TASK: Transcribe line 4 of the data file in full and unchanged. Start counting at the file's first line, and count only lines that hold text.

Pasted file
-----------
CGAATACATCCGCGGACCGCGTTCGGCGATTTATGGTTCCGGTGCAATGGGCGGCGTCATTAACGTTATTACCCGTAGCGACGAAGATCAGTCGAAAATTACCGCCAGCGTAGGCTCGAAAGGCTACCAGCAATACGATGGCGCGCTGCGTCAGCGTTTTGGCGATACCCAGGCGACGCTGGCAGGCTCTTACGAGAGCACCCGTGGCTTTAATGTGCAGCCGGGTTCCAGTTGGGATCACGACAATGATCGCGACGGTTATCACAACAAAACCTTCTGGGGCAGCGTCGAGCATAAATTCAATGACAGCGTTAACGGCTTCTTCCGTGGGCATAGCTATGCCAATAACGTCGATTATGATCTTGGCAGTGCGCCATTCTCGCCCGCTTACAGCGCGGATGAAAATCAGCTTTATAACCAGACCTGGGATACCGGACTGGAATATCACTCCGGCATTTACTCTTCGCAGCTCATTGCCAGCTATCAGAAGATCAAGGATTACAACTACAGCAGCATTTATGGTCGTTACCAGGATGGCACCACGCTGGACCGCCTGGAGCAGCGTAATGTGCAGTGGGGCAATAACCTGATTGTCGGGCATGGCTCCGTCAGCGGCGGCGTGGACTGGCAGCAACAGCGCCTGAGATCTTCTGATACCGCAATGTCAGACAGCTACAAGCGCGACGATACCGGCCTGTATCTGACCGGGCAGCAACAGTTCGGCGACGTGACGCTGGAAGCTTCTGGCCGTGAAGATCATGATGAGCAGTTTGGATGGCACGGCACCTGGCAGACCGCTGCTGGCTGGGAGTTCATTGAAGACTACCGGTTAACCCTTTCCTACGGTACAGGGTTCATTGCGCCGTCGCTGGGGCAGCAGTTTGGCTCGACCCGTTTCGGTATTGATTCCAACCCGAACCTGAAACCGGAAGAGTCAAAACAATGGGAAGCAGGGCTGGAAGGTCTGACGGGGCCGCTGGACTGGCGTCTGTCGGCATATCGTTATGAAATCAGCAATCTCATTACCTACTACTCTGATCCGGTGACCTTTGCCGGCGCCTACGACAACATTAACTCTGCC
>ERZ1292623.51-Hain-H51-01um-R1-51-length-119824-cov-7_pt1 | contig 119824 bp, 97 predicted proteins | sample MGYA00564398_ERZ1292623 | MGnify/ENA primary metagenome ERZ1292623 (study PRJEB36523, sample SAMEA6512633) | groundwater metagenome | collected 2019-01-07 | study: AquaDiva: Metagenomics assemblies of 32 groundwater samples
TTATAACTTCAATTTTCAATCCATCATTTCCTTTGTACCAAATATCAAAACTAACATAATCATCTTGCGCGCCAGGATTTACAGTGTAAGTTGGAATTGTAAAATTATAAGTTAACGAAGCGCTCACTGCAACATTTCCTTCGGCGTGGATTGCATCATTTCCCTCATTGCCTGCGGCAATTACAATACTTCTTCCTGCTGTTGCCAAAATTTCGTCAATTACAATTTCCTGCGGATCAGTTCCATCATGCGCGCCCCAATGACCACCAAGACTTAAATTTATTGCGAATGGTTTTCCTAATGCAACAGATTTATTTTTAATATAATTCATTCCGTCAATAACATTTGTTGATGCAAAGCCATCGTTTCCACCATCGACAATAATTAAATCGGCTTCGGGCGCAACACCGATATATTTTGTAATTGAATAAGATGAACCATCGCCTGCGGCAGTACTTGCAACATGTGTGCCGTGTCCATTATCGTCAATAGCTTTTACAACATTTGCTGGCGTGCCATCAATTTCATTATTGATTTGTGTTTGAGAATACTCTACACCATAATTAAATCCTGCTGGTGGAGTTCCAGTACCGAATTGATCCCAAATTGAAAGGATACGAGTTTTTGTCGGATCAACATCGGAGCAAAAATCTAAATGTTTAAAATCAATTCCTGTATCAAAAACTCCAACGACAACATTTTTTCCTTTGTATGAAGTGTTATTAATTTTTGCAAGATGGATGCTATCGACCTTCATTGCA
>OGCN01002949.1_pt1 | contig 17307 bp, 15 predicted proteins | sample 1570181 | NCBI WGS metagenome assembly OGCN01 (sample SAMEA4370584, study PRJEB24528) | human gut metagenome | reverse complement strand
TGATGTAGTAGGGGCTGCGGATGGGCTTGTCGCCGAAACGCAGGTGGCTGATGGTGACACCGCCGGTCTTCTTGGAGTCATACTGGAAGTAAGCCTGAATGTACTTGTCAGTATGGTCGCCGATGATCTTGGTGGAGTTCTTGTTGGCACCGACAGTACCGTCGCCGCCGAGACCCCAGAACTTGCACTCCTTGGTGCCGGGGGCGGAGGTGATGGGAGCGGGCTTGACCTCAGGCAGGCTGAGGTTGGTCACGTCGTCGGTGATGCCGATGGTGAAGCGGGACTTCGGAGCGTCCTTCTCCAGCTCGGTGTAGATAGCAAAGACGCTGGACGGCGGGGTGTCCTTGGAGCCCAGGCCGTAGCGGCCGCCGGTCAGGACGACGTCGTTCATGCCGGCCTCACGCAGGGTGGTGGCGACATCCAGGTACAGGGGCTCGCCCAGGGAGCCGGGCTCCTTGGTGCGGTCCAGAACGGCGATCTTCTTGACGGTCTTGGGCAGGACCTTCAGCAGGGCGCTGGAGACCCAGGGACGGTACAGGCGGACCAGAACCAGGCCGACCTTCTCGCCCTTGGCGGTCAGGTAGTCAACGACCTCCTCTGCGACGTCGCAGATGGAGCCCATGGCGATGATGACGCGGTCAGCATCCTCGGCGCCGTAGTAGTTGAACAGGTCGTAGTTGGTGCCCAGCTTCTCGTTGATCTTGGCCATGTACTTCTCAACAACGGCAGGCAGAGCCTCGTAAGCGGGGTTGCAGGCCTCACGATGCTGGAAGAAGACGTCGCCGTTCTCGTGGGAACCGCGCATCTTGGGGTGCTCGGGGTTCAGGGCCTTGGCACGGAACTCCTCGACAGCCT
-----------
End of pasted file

>OGCN01002949.1_pt1 | contig 17307 bp, 15 predicted proteins | sample 1570181 | NCBI WGS metagenome assembly OGCN01 (sample SAMEA4370584, study PRJEB24528) | human gut metagenome | reverse complement strand